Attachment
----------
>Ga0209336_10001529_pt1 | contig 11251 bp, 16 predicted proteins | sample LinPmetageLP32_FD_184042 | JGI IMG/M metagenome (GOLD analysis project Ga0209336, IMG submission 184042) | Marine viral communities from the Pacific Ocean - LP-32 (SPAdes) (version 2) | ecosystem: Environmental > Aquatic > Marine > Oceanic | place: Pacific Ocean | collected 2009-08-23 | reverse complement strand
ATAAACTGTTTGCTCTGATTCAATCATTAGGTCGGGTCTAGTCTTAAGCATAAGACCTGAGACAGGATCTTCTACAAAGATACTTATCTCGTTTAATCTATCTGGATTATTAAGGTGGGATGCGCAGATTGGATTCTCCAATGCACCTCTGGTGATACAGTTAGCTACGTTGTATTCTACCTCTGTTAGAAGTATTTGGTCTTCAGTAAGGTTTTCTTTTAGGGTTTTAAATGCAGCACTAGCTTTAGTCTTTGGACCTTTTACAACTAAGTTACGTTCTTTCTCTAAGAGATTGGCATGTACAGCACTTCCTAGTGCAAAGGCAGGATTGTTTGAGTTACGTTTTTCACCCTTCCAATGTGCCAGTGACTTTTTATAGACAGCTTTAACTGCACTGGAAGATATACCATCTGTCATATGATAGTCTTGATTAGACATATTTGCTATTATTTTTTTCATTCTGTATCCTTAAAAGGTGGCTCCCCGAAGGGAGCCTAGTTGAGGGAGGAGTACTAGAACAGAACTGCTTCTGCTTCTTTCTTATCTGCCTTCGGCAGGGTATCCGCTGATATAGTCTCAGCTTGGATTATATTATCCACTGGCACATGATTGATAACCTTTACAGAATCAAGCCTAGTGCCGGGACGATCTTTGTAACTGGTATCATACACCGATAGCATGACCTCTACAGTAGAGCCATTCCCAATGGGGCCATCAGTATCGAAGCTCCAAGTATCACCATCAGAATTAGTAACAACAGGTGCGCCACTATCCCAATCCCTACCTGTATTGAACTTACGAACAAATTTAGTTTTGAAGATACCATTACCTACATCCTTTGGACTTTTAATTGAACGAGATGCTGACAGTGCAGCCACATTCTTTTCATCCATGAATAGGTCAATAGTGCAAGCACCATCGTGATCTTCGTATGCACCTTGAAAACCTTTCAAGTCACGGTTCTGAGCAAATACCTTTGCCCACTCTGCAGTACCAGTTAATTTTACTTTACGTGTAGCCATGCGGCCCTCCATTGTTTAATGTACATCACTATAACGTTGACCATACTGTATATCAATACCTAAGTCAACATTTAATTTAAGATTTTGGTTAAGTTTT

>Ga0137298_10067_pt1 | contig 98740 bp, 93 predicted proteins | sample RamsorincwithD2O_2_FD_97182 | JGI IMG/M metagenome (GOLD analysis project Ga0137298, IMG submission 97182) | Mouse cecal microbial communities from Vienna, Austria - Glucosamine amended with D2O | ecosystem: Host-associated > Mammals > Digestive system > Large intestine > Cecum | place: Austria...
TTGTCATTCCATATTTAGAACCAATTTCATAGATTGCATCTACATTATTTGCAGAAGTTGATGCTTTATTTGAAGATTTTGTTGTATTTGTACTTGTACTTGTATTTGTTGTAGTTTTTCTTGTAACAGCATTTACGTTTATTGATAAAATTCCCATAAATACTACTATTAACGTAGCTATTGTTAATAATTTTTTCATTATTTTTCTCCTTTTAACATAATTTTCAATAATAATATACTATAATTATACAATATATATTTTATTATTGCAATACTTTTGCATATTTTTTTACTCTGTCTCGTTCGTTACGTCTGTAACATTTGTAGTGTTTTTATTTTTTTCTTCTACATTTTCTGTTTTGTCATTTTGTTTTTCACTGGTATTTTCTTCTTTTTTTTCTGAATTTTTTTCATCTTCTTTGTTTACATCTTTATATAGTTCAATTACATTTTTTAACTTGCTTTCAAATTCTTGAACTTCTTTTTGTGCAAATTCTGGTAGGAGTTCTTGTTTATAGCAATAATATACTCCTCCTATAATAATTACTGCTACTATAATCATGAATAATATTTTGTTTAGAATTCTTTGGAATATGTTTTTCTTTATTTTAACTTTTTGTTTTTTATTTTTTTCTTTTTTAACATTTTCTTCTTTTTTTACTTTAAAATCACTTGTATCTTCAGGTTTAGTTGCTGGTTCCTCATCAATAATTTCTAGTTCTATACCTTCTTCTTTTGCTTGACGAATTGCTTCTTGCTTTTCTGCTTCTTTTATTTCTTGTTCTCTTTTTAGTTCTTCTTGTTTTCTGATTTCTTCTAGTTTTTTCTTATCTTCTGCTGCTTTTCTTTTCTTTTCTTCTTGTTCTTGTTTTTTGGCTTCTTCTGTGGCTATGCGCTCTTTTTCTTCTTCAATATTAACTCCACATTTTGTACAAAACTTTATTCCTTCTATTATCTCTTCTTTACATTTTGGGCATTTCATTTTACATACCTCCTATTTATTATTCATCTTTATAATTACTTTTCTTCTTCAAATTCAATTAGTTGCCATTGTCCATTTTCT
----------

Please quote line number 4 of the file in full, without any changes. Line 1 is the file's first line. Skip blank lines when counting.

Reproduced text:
TTGTCATTCCATATTTAGAACCAATTTCATAGATTGCATCTACATTATTTGCAGAAGTTGATGCTTTATTTGAAGATTTTGTTGTATTTGTACTTGTACTTGTATTTGTTGTAGTTTTTCTTGTAACAGCATTTACGTTTATTGATAAAATTCCCATAAATACTACTATTAACGTAGCTATTGTTAATAATTTTTTCATTATTTTTCTCCTTTTAACATAATTTTCAATAATAATATACTATAATTATACAATATATATTTTATTATTGCAATACTTTTGCATATTTTTTTACTCTGTCTCGTTCGTTACGTCTGTAACATTTGTAGTGTTTTTATTTTTTTCTTCTACATTTTCTGTTTTGTCATTTTGTTTTTCACTGGTATTTTCTTCTTTTTTTTCTGAATTTTTTTCATCTTCTTTGTTTACATCTTTATATAGTTCAATTACATTTTTTAACTTGCTTTCAAATTCTTGAACTTCTTTTTGTGCAAATTCTGGTAGGAGTTCTTGTTTATAGCAATAATATACTCCTCCTATAATAATTACTGCTACTATAATCATGAATAATATTTTGTTTAGAATTCTTTGGAATATGTTTTTCTTTATTTTAACTTTTTGTTTTTTATTTTTTTCTTTTTTAACATTTTCTTCTTTTTTTACTTTAAAATCACTTGTATCTTCAGGTTTAGTTGCTGGTTCCTCATCAATAATTTCTAGTTCTATACCTTCTTCTTTTGCTTGACGAATTGCTTCTTGCTTTTCTGCTTCTTTTATTTCTTGTTCTCTTTTTAGTTCTTCTTGTTTTCTGATTTCTTCTAGTTTTTTCTTATCTTCTGCTGCTTTTCTTTTCTTTTCTTCTTGTTCTTGTTTTTTGGCTTCTTCTGTGGCTATGCGCTCTTTTTCTTCTTCAATATTAACTCCACATTTTGTACAAAACTTTATTCCTTCTATTATCTCTTCTTTACATTTTGGGCATTTCATTTTACATACCTCCTATTTATTATTCATCTTTATAATTACTTTTCTTCTTCAAATTCAATTAGTTGCCATTGTCCATTTTCT